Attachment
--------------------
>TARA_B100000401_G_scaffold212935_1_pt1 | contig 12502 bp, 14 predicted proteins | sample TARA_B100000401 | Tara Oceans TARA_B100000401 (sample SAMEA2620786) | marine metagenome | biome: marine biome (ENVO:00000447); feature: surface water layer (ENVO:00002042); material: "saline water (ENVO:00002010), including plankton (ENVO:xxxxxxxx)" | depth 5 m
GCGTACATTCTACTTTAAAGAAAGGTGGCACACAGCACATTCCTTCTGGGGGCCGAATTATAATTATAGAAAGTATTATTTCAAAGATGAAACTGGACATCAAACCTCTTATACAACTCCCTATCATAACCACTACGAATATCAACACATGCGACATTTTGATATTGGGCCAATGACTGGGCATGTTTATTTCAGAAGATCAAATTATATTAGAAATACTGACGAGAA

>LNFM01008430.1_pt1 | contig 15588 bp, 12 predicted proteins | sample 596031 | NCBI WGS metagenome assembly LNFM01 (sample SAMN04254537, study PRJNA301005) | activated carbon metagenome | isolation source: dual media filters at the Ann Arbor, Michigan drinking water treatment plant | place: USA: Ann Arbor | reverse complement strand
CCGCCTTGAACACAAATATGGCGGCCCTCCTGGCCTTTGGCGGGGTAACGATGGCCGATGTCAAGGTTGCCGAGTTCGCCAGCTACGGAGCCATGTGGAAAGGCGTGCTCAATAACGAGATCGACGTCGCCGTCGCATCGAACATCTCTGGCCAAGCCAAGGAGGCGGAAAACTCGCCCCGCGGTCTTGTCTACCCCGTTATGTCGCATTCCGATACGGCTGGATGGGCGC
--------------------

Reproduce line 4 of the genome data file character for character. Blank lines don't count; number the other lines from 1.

CCGCCTTGAACACAAATATGGCGGCCCTCCTGGCCTTTGGCGGGGTAACGATGGCCGATGTCAAGGTTGCCGAGTTCGCCAGCTACGGAGCCATGTGGAAAGGCGTGCTCAATAACGAGATCGACGTCGCCGTCGCATCGAACATCTCTGGCCAAGCCAAGGAGGCGGAAAACTCGCCCCGCGGTCTTGTCTACCCCGTTATGTCGCATTCCGATACGGCTGGATGGGCGC